It is day 13 of January Rules and I am going strong. Interestingly, I have been presented with opportunities to eat processed flours- like croissant sandwiches, Mac n’ Cheese from Grub, and pizza from Tony’s Coal Fired Pizza. Constantly. I normally do follow the three rules of January Rules, or at least I thought I did. I have come to realize that my weakness for food made with refined flour is greater than I thought and I make a lot of exceptions. Pizza, croissants, desserts, breads, pasta- oh you name it and I love it. Unfortunately, all of these things are made with refined flours that have very little nutritional value and contribute to empty calories, fatigue, malnourishment, constipation, mood swings, and preventable chronic diseases.
People think it’s strange that I don’t crave Indian food. I find it strange that I don’t crave Indian food. I don’t think of Indian food as comfort food, even though I ate it everyday for 18 years.Was it the whole trying to find balance between my Eastern and Western culture that ruined my desire for Indian food? It can’t be. Even stranger is that I love Indian food. I loved the food my grandmother made from scratch every single day. Mum split her time between praying and cooking. She took whole fragrant spices and ground them up, peeled and chopped sticky garlic, soaked and pressure cooked colorful lentils, made dough with her strength, rolled out hundreds of sweet cookies, and pickled pungent mangoes, chilies, and lemons.
Growing up in Mum’s embrace, I thought cooking from scratch was the only way. Though, I our freezer was full of things like Foster Farm chicken, hot pockets, Kellogg waffles, pizza, and other highly processed food. It left an impression that Americans don’t eat food made from scratch. My mom would pack our school lunch everyday of the usual stuff: deli meat sandwiches on whole wheat bread, Oreos, and Capri Sun juices. Occasionally, we were even given school lunch money to splurge and eat what most of the other kids were eating. Now, I thank my parents for being a little more conscious and saving us from cafeteria school lunches. (Read Fed Up With School Lunch if you don’t know what I am talking about.)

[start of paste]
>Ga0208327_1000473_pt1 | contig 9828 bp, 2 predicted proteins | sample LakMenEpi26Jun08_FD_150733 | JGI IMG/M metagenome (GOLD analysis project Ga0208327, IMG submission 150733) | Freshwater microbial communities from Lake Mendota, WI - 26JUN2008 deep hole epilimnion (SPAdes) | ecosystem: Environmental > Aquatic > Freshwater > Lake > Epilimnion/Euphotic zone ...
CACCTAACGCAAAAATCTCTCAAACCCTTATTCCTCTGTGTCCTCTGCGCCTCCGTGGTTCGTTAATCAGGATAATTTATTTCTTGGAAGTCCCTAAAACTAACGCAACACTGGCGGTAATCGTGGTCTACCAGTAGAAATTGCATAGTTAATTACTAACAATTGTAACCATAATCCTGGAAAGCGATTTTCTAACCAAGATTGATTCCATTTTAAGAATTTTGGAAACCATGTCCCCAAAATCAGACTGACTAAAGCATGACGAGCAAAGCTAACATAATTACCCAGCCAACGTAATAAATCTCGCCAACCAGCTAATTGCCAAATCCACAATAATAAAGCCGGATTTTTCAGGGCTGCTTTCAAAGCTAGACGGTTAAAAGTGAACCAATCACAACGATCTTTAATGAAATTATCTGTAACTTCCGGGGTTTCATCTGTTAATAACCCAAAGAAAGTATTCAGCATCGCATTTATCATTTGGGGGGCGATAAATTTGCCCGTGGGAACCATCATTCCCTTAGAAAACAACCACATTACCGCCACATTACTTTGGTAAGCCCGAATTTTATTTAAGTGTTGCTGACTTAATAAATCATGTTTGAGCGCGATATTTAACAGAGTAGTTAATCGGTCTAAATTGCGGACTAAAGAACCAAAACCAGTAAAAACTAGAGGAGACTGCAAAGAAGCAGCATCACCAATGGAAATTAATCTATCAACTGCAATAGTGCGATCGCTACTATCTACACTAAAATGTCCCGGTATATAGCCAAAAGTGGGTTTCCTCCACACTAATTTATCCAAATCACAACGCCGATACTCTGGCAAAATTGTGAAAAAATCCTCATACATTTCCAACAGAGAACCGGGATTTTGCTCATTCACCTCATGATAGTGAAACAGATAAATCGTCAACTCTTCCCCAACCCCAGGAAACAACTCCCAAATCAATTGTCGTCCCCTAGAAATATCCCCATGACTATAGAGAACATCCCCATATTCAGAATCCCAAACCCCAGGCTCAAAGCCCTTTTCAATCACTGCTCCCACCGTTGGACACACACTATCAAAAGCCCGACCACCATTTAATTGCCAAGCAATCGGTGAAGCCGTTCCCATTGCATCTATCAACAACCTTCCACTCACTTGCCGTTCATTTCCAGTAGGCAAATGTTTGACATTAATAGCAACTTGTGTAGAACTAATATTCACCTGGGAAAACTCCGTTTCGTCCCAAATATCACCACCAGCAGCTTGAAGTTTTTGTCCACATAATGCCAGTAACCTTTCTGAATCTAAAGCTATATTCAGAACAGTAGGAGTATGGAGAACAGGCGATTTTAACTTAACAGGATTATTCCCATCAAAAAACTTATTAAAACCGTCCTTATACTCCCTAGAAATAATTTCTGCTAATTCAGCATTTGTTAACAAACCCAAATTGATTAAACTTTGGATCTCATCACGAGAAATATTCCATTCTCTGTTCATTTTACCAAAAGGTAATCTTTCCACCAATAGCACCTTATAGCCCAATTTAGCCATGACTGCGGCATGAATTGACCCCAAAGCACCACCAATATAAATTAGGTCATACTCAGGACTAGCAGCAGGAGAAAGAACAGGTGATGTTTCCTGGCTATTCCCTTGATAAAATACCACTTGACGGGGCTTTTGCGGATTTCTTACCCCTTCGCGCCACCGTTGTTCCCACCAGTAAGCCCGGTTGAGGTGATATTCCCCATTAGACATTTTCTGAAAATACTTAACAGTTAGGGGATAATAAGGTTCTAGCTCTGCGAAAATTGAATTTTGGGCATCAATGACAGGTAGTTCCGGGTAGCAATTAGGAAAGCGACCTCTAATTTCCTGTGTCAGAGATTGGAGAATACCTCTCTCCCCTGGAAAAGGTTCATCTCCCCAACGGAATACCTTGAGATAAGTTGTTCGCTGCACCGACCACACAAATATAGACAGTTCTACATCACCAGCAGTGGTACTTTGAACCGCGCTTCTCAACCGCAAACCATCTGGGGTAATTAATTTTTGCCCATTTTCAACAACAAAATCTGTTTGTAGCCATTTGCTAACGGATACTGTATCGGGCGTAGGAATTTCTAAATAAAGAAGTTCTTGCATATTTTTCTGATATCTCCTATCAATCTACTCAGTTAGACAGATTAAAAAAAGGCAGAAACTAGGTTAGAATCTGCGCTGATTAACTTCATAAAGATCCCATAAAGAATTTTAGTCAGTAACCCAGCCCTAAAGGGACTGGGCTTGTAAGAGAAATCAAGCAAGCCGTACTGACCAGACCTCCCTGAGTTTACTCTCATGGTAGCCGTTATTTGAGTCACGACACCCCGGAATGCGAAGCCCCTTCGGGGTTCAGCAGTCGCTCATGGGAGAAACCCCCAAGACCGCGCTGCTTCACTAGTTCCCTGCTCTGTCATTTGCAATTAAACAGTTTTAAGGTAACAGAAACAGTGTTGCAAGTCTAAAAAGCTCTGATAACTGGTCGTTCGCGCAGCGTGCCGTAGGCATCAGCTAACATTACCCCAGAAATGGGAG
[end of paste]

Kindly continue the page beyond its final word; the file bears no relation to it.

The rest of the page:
My brother, cousins (who lived across the street), and I would find Mum in the kitchen when we came home from school, making late afternoon chai for Dada or a snack for us. When I was bit older, I learned my grandmother liked peanut butter (the smooth kind) as much as I do. She also loved jam over jelly (just like me). So when I think of comfort food, I think of peanut butter and jam sandwiches and roti smothered in butter and wrapped around a banana. My grandma and I loved eating bread slightly toasted and covered in melted butter, peanut butter and jam, and roti with butter and bananas. Together.
Spelt Flour Roti with Cinnamon and Bananas
Traditional roti is made with Atta, whole grain wheat. I have started to experiment with different flours that are less processed and has inherent superior nutritional qualities. We eat buckwheat rotis more often now, but it’s a bit tougher and is not as fluffy and soft as traditional roti. This recipe uses 1/2 the amount of whole grain spelt flour and 1/2 the amount of milled whole wheat flour. The result is a much softer roti that balloons up on the stove, which is a good thing. This is a simple snack that you can have part of your breakfast, after school, or post dinner. Rotis can made a day ahead of time, but just cover well and store it in the fridge. Warm them up on a skillet or 10 seconds in the microwave.
Ingredients: Serves 2-3
1/2 cup spelt flour
1/2 cup milled whole wheat flour
1/2 tsp cinnamon powder
1/4 tsp salt
1 tbsp canola oil
1/4 cup warm water
1 tbsp flour – for rolling and dusting
1 large banana or 2 small bananas- Fair-Trade
1. In a mixing bowl, mix flour, cinnamon and salt well. Add oil and mix until all lumps are gone. Add water a little at a time, while kneading the flour, to form a soft dough ball. The dough ball should not be sticky or wet. On a plate, place the 1 tablespoon flour for rolling and dusting.
2. Heat non-stick skillet or tava on medium heat. Divide into golf ball size balls. Take one ball and press lightly it between your palms, to create a flat disk. Dip the flattened ball into the coating flour and roll it out into a thin disc with a rolling pin on a flat surface. Keep dipping the roti into the dry flour to prevent it from sticking to the rolling surface.
3. Rub off excess flour from the roti and place it onto the hot skillet/tava. Flip to the other side once you see bubbles appear on the surface (about 40 seconds). Allow the second side to cook for 10-15 seconds. Meanwhile, turn the next stove on high heat, gently pick up roti with tongs, and place on open flame. The roti should balloon up and remove quickly. Place the cooked roti into an insulated container and smear it with ghee/butter (optional). Repeat the process for the remaining dough.
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